This is the fourth, and currently final entry of Redeeming Little Miss Mary Sue
One of the things that will almost always raise a cry of “Mary Sue!” is creating a blood relative of an established character, particularly a twin of the opposite sex. For fledgling writers, there’s an understandable allure to making one’s character a sibling of an established character. After all, siblings share a lot of genes and experiences, so it would make sense that if Sonic the Hedgehog had a twin sister that she’d share his super speed and other talents, right? While you could make a valid argument for that, such an argument requires a lot more work than an inexperienced author is likely to put into their writing. Simply inserting a sibling, or even a cousin, where none existed before and expecting the audience to accept it as easily as the other characters in your story is going to make people accuse you of lazy writing at the least, if not of you creating a Mary Sue. Creating new family members for characters long after a story has started and gained a following can cause backlash for original fiction as well as fanfics. It must be handled with care and perhaps a bit of lampshade hanging to convince the readers to play along.
Creating romantic relationships between a canon character and your original creation can raise red flags as well, depending on the audience. Romance and love is a core genre of the fanfiction community, as many people enjoy imagining their favorite characters hooking up. Romantic pairings, or “ships” in the common fandom dialect, are also frequently a point of contention between fans, although only the most rabid shippers will attack ships incompatible with their own on principle. Pick any two canon characters from a piece of work, and you’ll probably be able to find an audience for a fic centered around them. Canon characters shipped with original characters, however, will have a harder time finding acceptance because the original character will be an unknown quantity to your readers. I don’t write romance-centric stories myself, but I’m pretty sure this general piece of advice is applicable: take the time to let your readers get to know and like your original character before doing something huge with them - including getting them in a serious relationship.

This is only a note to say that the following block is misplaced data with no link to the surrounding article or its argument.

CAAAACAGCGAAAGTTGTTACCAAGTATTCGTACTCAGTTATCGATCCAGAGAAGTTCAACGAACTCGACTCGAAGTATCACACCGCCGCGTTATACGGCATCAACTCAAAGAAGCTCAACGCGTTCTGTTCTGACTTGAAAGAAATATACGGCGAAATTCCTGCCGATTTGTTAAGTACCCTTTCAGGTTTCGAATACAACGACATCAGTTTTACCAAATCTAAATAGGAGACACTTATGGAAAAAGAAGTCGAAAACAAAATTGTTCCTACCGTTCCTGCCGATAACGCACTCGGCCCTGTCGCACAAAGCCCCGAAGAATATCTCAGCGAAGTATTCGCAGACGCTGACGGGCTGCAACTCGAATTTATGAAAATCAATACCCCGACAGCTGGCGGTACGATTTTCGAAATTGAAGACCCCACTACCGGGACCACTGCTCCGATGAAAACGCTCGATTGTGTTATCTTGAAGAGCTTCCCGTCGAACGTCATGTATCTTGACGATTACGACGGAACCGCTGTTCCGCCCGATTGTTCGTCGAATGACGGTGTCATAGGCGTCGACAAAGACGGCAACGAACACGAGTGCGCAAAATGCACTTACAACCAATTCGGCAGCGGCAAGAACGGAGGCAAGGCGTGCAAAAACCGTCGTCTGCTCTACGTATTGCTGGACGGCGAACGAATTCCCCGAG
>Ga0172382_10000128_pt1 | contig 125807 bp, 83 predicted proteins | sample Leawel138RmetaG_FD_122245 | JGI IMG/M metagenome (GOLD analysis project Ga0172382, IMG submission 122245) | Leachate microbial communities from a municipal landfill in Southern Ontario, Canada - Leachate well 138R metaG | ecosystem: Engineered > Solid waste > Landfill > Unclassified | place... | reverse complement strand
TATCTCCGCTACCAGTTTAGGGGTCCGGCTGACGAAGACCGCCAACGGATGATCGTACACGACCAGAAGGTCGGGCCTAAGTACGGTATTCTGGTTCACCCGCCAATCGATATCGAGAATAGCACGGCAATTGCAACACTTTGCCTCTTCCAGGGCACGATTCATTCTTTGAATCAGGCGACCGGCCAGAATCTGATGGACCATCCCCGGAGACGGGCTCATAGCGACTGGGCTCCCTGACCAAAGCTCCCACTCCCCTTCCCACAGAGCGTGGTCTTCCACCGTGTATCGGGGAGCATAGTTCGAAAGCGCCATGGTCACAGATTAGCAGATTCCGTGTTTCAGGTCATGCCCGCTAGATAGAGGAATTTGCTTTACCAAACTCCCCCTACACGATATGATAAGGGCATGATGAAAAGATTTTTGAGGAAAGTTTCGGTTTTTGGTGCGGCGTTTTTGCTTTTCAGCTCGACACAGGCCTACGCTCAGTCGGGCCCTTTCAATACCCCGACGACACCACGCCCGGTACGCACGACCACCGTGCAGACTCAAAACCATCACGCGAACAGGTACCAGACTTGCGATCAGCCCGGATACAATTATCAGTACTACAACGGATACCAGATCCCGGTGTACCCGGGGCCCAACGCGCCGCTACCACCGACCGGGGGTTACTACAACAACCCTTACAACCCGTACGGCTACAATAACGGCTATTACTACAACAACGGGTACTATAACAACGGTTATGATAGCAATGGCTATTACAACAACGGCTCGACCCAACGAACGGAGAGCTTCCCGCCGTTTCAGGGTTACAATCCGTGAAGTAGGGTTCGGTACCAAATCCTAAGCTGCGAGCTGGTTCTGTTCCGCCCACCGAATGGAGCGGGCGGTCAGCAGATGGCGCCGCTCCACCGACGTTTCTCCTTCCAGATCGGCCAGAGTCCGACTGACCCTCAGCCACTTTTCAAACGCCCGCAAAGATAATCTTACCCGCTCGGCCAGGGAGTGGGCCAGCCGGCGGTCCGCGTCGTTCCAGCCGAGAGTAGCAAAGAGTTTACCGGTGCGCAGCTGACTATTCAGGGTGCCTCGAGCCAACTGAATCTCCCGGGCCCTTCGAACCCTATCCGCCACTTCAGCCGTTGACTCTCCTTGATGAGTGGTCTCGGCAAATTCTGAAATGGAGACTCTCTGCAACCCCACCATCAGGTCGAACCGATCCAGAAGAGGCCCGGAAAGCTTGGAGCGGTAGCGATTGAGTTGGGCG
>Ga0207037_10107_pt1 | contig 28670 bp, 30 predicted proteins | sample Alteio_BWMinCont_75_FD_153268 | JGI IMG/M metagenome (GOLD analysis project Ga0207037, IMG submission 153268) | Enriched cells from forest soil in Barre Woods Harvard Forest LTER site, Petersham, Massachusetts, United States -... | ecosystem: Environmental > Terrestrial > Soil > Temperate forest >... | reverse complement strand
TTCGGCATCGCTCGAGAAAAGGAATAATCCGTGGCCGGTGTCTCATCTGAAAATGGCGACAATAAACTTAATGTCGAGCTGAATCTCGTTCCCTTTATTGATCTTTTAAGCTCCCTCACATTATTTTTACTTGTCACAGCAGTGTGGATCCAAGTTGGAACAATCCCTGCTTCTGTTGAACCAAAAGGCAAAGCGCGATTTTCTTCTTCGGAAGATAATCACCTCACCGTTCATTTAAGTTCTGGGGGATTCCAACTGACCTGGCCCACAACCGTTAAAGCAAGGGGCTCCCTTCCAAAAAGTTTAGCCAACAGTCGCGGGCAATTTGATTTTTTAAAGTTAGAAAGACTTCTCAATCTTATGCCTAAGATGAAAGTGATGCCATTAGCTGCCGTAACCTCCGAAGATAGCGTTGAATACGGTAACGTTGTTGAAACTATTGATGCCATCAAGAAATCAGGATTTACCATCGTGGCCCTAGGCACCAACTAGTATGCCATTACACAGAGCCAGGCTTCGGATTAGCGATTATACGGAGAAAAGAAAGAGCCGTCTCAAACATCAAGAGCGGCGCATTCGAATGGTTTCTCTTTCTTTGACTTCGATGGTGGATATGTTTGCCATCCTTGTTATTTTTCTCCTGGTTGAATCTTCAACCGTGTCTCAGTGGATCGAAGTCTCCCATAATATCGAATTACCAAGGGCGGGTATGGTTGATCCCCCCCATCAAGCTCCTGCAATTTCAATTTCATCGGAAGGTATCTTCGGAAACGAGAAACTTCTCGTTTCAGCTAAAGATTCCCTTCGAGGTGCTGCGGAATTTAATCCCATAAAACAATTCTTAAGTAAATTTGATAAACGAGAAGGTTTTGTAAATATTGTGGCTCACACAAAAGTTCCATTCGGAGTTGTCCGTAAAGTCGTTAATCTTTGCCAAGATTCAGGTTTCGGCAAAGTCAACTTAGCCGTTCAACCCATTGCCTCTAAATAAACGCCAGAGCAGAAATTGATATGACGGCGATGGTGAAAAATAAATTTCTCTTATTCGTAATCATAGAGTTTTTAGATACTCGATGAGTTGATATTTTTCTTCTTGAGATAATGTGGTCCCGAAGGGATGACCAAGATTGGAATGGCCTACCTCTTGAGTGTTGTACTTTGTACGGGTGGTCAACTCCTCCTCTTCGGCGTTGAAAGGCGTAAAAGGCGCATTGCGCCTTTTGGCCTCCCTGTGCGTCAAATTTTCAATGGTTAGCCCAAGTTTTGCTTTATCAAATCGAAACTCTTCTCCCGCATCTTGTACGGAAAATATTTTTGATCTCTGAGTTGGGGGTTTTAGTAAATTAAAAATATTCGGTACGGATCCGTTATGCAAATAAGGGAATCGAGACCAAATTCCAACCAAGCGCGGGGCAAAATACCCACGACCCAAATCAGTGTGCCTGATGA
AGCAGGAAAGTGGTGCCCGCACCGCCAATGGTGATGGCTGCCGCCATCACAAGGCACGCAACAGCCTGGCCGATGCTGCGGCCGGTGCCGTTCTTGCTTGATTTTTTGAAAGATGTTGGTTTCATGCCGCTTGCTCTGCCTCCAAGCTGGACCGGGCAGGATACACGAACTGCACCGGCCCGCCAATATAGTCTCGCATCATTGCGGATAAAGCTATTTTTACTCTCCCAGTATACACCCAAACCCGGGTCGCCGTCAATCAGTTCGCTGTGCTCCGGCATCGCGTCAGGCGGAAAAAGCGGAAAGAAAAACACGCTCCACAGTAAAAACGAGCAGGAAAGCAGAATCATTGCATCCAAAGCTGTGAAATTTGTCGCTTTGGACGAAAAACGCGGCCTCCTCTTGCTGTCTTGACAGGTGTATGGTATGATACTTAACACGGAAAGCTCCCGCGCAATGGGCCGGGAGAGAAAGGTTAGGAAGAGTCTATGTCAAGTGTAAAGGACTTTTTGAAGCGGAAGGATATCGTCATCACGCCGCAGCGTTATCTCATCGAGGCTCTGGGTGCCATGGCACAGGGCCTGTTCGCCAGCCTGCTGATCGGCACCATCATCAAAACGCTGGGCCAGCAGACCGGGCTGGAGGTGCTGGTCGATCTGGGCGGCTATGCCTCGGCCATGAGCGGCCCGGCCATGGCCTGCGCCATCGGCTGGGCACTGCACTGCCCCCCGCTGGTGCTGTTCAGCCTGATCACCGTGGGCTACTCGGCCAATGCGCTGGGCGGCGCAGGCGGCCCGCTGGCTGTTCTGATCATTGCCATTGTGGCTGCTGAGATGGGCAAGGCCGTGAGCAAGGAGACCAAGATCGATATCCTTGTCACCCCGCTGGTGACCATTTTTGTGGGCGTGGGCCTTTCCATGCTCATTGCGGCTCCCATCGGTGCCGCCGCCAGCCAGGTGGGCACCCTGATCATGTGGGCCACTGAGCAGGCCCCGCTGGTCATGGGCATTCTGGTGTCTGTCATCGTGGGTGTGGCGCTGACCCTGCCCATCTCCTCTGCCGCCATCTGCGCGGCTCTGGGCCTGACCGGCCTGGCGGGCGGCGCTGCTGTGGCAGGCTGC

That said, feel free to start your character off with having a crush on a main character. That’s a trait that serve as a seed for character development, fun scenes, and possible reciprocation of those feelings later on.
One aspect commonly misused by Mary Sue characters that could actually redeem them is their personal history and relationship to the history of the canon universe. For Little Miss Mary Sue, history is just part of the character trait checklist I’ve warned against before: a mostly cool-sounding but pointless lists of accomplishments and tragedies with no bearing on Mary’s current character or any logical relationship to the world she inhabits. My own Traev character provides a nice extreme example of misused history: when I first conceived him, his backstory was basically a more coherent version of my imaginary childhood adventures through my favorite books, movies, and video games. Traev had traveled to and been influential in places such as Genesis-era Sonic the Hedgehog, Harry Potter, Pokemon, Digimon Adventure & 02, Animorphs, and probably much more - although the series I’ve listed all were significant influences on Traev’s abilities. None of those were of any importance to the story I was attempting to craft around Traev and his three hangers-on, and when I figured that out I wiped Traev’s history and made a new one that actually had importance to the story.
Making your original character’s history fit the world he or she inhabits will go a long way toward both making them appear more palatable to readers and giving the character depth and opportunities for development. You don’t always have to make the character fit the world; it is perfectly ok to alter the world’s history to fit your character (such as if you really want to make a twin sister for one of the Saiyans in Dragon Ball Z) so long as you put in the effort to make the changes appear reasonable to the reader. Alternate Universes, where the world is significantly different from the canon due to one or more big changes in history, are another fanfiction mainstay. When inserting a character into a universe with the intention of claiming “they were always there,” take consideration for how the newcomer’s presence will affect every other character’s attitude and choices prior to the start of your story as well as during it. Addressing such things will make your writing appear less lazy and the character less like a Mary Sue.